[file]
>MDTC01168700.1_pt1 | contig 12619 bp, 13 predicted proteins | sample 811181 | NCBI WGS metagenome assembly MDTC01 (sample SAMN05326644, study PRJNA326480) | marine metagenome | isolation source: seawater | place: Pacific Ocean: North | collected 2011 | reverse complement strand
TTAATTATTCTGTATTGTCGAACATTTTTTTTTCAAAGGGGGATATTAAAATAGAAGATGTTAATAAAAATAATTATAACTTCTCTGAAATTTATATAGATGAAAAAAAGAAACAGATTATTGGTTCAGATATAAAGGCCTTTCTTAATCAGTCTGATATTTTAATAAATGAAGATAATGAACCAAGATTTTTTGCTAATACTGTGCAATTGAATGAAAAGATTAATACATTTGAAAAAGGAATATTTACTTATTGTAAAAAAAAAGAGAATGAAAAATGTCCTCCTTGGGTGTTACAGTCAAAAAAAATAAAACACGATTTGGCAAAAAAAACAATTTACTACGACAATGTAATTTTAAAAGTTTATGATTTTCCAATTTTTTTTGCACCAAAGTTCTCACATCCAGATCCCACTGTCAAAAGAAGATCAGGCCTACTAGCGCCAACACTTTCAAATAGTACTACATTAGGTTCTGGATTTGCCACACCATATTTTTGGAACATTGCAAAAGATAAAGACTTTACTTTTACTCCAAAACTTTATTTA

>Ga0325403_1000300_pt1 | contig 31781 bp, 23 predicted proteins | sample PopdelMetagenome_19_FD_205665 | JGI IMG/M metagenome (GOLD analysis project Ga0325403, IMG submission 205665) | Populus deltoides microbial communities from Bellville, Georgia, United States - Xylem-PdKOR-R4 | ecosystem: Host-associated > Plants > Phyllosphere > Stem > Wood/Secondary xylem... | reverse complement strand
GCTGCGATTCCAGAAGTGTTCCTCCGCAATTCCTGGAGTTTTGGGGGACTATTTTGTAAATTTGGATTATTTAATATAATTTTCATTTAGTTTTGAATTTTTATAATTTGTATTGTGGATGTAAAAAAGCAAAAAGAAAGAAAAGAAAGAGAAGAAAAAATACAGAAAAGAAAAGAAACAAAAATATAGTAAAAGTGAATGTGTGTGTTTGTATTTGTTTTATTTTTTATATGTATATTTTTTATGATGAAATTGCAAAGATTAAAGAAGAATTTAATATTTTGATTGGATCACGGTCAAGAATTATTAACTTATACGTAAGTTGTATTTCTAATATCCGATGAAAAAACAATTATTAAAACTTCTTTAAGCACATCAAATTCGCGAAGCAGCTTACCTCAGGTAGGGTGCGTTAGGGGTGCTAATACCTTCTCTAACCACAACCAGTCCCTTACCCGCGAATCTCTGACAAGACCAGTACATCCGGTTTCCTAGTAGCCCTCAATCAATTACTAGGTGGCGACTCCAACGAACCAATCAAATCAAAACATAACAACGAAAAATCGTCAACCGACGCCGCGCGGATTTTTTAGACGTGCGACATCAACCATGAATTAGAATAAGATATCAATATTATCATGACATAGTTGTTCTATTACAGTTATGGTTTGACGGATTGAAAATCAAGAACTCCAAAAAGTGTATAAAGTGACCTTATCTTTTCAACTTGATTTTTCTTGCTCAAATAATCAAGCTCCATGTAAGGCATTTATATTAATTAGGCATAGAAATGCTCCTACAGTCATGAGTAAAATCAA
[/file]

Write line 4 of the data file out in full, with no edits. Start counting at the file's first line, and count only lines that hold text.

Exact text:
GCTGCGATTCCAGAAGTGTTCCTCCGCAATTCCTGGAGTTTTGGGGGACTATTTTGTAAATTTGGATTATTTAATATAATTTTCATTTAGTTTTGAATTTTTATAATTTGTATTGTGGATGTAAAAAAGCAAAAAGAAAGAAAAGAAAGAGAAGAAAAAATACAGAAAAGAAAAGAAACAAAAATATAGTAAAAGTGAATGTGTGTGTTTGTATTTGTTTTATTTTTTATATGTATATTTTTTATGATGAAATTGCAAAGATTAAAGAAGAATTTAATATTTTGATTGGATCACGGTCAAGAATTATTAACTTATACGTAAGTTGTATTTCTAATATCCGATGAAAAAACAATTATTAAAACTTCTTTAAGCACATCAAATTCGCGAAGCAGCTTACCTCAGGTAGGGTGCGTTAGGGGTGCTAATACCTTCTCTAACCACAACCAGTCCCTTACCCGCGAATCTCTGACAAGACCAGTACATCCGGTTTCCTAGTAGCCCTCAATCAATTACTAGGTGGCGACTCCAACGAACCAATCAAATCAAAACATAACAACGAAAAATCGTCAACCGACGCCGCGCGGATTTTTTAGACGTGCGACATCAACCATGAATTAGAATAAGATATCAATATTATCATGACATAGTTGTTCTATTACAGTTATGGTTTGACGGATTGAAAATCAAGAACTCCAAAAAGTGTATAAAGTGACCTTATCTTTTCAACTTGATTTTTCTTGCTCAAATAATCAAGCTCCATGTAAGGCATTTATATTAATTAGGCATAGAAATGCTCCTACAGTCATGAGTAAAATCAA